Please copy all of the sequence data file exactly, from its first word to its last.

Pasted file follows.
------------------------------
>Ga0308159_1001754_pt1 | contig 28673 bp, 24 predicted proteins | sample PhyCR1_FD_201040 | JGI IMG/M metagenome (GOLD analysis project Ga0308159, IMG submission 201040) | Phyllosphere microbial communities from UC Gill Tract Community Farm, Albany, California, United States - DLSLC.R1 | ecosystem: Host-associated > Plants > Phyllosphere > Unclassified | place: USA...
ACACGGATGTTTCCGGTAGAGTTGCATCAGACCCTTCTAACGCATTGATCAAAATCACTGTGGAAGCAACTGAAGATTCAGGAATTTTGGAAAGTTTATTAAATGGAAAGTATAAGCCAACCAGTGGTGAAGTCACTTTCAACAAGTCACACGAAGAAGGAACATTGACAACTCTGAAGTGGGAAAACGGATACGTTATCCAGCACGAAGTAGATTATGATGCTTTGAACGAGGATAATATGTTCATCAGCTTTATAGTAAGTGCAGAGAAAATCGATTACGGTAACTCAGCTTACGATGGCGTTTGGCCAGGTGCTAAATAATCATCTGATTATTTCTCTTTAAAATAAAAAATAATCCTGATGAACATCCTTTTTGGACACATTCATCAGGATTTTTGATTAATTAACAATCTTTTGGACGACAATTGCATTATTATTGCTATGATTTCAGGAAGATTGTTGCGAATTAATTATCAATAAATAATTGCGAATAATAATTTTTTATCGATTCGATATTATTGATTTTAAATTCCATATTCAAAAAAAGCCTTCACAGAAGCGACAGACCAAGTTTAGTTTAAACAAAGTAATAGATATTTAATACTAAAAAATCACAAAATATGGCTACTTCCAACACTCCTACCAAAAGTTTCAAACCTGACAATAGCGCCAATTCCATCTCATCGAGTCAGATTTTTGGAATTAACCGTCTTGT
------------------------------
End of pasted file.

>Ga0308159_1001754_pt1 | contig 28673 bp, 24 predicted proteins | sample PhyCR1_FD_201040 | JGI IMG/M metagenome (GOLD analysis project Ga0308159, IMG submission 201040) | Phyllosphere microbial communities from UC Gill Tract Community Farm, Albany, California, United States - DLSLC.R1 | ecosystem: Host-associated > Plants > Phyllosphere > Unclassified | place: USA...
ACACGGATGTTTCCGGTAGAGTTGCATCAGACCCTTCTAACGCATTGATCAAAATCACTGTGGAAGCAACTGAAGATTCAGGAATTTTGGAAAGTTTATTAAATGGAAAGTATAAGCCAACCAGTGGTGAAGTCACTTTCAACAAGTCACACGAAGAAGGAACATTGACAACTCTGAAGTGGGAAAACGGATACGTTATCCAGCACGAAGTAGATTATGATGCTTTGAACGAGGATAATATGTTCATCAGCTTTATAGTAAGTGCAGAGAAAATCGATTACGGTAACTCAGCTTACGATGGCGTTTGGCCAGGTGCTAAATAATCATCTGATTATTTCTCTTTAAAATAAAAAATAATCCTGATGAACATCCTTTTTGGACACATTCATCAGGATTTTTGATTAATTAACAATCTTTTGGACGACAATTGCATTATTATTGCTATGATTTCAGGAAGATTGTTGCGAATTAATTATCAATAAATAATTGCGAATAATAATTTTTTATCGATTCGATATTATTGATTTTAAATTCCATATTCAAAAAAAGCCTTCACAGAAGCGACAGACCAAGTTTAGTTTAAACAAAGTAATAGATATTTAATACTAAAAAATCACAAAATATGGCTACTTCCAACACTCCTACCAAAAGTTTCAAACCTGACAATAGCGCCAATTCCATCTCATCGAGTCAGATTTTTGGAATTAACCGTCTTGT